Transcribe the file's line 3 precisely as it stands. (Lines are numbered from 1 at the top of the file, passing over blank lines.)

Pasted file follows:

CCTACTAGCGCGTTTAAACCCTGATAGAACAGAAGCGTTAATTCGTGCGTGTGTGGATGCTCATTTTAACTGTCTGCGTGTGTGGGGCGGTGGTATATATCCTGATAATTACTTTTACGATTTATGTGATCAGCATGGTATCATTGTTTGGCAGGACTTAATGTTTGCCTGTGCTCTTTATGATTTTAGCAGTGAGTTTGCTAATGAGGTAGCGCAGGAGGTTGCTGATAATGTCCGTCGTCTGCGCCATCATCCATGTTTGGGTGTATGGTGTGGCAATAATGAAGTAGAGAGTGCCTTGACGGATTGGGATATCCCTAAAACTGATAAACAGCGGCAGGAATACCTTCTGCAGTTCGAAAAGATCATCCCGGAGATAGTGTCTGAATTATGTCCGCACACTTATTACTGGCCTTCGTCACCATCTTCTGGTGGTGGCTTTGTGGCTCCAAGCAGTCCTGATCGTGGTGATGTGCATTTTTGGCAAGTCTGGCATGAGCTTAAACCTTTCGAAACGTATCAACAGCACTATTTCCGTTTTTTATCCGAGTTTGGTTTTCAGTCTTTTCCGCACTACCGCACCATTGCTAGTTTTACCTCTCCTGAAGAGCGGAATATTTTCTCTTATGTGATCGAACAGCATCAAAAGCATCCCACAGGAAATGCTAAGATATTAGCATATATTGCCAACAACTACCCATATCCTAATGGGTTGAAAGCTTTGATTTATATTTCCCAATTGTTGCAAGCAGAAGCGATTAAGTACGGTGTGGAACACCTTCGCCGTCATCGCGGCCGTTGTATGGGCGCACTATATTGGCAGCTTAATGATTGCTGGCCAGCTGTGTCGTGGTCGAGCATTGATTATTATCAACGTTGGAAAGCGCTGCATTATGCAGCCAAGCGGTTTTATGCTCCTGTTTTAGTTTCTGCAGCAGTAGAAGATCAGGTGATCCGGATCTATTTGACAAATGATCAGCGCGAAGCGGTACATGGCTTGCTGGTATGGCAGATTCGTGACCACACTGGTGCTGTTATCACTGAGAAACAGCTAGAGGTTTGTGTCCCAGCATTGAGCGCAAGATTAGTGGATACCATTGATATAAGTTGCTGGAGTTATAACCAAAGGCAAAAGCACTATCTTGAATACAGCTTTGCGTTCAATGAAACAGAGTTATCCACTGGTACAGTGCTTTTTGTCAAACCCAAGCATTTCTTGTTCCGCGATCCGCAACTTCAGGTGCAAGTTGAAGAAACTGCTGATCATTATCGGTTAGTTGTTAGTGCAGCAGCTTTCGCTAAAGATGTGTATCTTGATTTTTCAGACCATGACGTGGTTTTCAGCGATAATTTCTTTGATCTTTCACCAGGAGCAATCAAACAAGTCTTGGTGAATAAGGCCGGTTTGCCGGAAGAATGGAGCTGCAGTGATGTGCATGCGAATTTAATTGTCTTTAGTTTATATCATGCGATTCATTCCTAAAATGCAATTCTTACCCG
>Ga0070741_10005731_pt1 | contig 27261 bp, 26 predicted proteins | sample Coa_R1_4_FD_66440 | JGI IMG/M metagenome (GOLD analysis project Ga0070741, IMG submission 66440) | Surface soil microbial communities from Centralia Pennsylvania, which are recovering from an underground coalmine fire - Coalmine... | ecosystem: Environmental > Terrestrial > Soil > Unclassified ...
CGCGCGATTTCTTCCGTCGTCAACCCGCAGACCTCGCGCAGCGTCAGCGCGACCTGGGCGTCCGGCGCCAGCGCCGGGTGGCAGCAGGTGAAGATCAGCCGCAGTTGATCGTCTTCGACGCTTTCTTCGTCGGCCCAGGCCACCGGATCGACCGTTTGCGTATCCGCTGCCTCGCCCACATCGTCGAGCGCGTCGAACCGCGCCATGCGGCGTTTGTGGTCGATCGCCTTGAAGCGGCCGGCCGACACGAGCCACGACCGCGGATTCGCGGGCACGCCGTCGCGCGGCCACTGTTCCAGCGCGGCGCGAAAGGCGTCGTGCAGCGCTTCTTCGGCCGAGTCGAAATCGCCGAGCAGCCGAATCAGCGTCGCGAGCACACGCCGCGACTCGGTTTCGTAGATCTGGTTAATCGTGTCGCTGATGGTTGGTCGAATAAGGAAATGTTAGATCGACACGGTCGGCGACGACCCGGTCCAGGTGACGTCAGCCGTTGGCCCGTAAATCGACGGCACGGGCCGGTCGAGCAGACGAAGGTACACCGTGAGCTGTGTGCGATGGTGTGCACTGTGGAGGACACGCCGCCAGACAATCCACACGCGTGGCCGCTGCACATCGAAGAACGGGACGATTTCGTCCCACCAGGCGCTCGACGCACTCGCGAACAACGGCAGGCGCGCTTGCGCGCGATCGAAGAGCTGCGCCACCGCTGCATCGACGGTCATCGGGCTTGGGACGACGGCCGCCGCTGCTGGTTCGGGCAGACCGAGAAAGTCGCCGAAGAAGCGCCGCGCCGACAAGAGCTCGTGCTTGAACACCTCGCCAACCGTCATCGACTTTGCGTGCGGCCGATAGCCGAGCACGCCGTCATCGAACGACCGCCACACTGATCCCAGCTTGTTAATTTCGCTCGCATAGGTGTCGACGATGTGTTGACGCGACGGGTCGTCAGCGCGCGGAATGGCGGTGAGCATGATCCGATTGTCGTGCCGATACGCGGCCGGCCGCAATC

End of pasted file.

CGCGCGATTTCTTCCGTCGTCAACCCGCAGACCTCGCGCAGCGTCAGCGCGACCTGGGCGTCCGGCGCCAGCGCCGGGTGGCAGCAGGTGAAGATCAGCCGCAGTTGATCGTCTTCGACGCTTTCTTCGTCGGCCCAGGCCACCGGATCGACCGTTTGCGTATCCGCTGCCTCGCCCACATCGTCGAGCGCGTCGAACCGCGCCATGCGGCGTTTGTGGTCGATCGCCTTGAAGCGGCCGGCCGACACGAGCCACGACCGCGGATTCGCGGGCACGCCGTCGCGCGGCCACTGTTCCAGCGCGGCGCGAAAGGCGTCGTGCAGCGCTTCTTCGGCCGAGTCGAAATCGCCGAGCAGCCGAATCAGCGTCGCGAGCACACGCCGCGACTCGGTTTCGTAGATCTGGTTAATCGTGTCGCTGATGGTTGGTCGAATAAGGAAATGTTAGATCGACACGGTCGGCGACGACCCGGTCCAGGTGACGTCAGCCGTTGGCCCGTAAATCGACGGCACGGGCCGGTCGAGCAGACGAAGGTACACCGTGAGCTGTGTGCGATGGTGTGCACTGTGGAGGACACGCCGCCAGACAATCCACACGCGTGGCCGCTGCACATCGAAGAACGGGACGATTTCGTCCCACCAGGCGCTCGACGCACTCGCGAACAACGGCAGGCGCGCTTGCGCGCGATCGAAGAGCTGCGCCACCGCTGCATCGACGGTCATCGGGCTTGGGACGACGGCCGCCGCTGCTGGTTCGGGCAGACCGAGAAAGTCGCCGAAGAAGCGCCGCGCCGACAAGAGCTCGTGCTTGAACACCTCGCCAACCGTCATCGACTTTGCGTGCGGCCGATAGCCGAGCACGCCGTCATCGAACGACCGCCACACTGATCCCAGCTTGTTAATTTCGCTCGCATAGGTGTCGACGATGTGTTGACGCGACGGGTCGTCAGCGCGCGGAATGGCGGTGAGCATGATCCGATTGTCGTGCCGATACGCGGCCGGCCGCAATC